Switching between coated and uncoated sodium butyrate could be troublesome for producers and some prefer using just one additive throughout the bird’s life cycle. Thus, producers can choose BTR 90 (90% partially coated sodium butyrate) for all stages of bird production which is able to exert effects of butyric acid starting the proventriculus all through to the hindgut ensuring maximum effects of butyric acid within the gastrointestinal tract (Figure 3).
Looking at Figure 3, we can see that BTR 90 (partially coated sodium butyrate) is dissociated into butyrate and sodium ions starting in the crop (where pH is higher than pKa of butyric acid). In the proventriculus and gizzard, the low pH allows for butyric acid to remain in its undissociated form thus exerts antibacterial effects in the proventriculus and gizzard reducing the pathogen load of the animal. At the proximal duodenum, butyric acid is readily absorbed by enterocytes via passive diffusion and used to increase villus length and cells turnover thus improving intestinal integrity. Besides that, this allows for increase in beneficial acidophilic bacteria such as Lactobacillus and Bifidobacterium which increases competition for pathogenic bacteria and increases lactic acid production which inhibits Salmonella spp. and E. coli. As butyric acid travels along the way, it increasingly favours formation of butyrate and hydrogen ions (due to higher pH).
As the pH of jejunum and ileum exceeds pH 4.82, butyrate anions are increasingly formed and is absorbed through passive absorption, HCO3- exchange method and active transport (via MCT1 and SMCT1). Hence, the antibacterial ability in vivo is lost. Using a coated sodium butyrate or partially coated sodium butyrate, allows continuous release of butyrate in the small intestines. Although there may be small quantities of butyric acid continuously released from coated or partially coated sodium butyrate, the equilibrium still favours the formation of butyrate anions, therefore the antibacterial effects would be short lived. Butyrate anions formed would be absorbed and used as energy by the epithelial cells.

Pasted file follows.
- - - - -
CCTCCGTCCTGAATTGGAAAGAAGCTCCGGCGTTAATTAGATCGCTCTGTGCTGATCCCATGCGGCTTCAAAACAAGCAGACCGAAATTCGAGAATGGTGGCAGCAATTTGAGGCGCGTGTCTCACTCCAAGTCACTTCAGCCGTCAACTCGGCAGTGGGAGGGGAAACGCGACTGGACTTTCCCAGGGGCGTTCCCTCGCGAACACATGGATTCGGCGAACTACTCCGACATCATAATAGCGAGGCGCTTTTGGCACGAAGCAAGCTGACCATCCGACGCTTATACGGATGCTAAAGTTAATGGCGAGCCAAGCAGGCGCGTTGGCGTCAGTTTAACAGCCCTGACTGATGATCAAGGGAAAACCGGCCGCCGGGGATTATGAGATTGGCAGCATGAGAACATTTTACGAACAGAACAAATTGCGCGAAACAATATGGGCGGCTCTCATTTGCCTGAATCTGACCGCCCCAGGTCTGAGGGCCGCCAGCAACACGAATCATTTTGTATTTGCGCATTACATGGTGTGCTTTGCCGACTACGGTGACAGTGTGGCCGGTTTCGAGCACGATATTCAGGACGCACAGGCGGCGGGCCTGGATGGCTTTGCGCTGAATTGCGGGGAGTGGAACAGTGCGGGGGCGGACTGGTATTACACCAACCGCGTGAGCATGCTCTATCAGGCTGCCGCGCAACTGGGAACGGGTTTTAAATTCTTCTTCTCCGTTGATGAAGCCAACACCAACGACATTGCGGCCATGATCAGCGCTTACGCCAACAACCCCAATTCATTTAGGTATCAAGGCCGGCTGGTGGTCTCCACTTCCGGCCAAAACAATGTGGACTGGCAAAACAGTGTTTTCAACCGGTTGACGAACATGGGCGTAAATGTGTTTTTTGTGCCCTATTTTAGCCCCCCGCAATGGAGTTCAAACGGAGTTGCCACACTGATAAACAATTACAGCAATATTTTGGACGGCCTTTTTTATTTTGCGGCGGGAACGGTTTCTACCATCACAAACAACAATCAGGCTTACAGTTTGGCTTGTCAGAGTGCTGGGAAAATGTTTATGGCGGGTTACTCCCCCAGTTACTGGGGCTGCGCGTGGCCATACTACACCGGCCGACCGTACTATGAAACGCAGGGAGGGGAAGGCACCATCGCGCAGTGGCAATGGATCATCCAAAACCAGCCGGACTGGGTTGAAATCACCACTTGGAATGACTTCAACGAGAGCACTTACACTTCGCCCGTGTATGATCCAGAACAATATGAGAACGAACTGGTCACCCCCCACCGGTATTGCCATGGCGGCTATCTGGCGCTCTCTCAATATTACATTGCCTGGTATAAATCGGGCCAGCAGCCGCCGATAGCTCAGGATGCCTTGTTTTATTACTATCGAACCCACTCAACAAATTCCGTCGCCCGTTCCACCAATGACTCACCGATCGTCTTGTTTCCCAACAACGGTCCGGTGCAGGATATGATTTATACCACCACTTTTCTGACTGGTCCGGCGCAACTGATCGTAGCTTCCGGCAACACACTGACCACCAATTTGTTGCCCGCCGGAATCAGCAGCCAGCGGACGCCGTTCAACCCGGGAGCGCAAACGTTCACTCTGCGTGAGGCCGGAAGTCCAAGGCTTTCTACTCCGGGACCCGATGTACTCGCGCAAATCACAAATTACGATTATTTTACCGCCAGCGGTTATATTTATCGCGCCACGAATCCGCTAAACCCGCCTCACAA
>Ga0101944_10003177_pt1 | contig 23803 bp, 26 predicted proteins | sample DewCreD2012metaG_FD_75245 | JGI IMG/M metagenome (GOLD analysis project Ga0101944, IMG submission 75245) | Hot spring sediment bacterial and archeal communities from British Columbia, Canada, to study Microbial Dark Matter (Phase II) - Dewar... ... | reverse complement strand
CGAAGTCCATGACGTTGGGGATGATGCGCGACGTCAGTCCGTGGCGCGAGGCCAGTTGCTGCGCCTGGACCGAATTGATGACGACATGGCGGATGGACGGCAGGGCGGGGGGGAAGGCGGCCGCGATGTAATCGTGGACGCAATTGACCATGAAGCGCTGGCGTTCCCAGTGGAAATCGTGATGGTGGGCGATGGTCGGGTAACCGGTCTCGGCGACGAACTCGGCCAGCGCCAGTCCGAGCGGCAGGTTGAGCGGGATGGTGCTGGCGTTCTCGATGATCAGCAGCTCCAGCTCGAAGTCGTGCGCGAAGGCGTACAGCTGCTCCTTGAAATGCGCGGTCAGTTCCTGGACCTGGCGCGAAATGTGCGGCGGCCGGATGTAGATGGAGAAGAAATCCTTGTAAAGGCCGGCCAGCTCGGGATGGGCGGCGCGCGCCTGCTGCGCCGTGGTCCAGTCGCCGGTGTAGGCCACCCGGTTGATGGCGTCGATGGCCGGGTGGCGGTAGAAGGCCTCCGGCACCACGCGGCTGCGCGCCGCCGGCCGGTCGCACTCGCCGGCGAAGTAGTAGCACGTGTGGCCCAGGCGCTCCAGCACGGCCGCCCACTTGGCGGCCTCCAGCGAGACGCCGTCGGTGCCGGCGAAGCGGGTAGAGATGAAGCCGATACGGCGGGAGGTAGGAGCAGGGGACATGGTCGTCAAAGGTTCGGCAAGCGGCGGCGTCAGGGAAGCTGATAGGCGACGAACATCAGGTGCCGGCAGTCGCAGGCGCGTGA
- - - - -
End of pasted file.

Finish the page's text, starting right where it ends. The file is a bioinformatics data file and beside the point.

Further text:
The benefits of having some butyric acid released earlier on in the digestive tract is proven by an internal study conducted to compare the effects of coated (30% sodium butyrate; 900g/t) vs partially coated sodium butyrate (BTR 90; 300g/t) on native meat birds from Day 8 to Day 67 and found that BTR 90 outperformed coated sodium butyrate at a much lower dosage (Figure 4). This shows that a continuous release of sodium butyrate throughout the gastrointestinal tract is more advantageous rather than targeted site release. Most studies emphasise on the effects of butyric acid in the hindgut, overlooking the foregut. However, this study has shown that upper gut release is indeed important and beneficial to the birds.
References available on request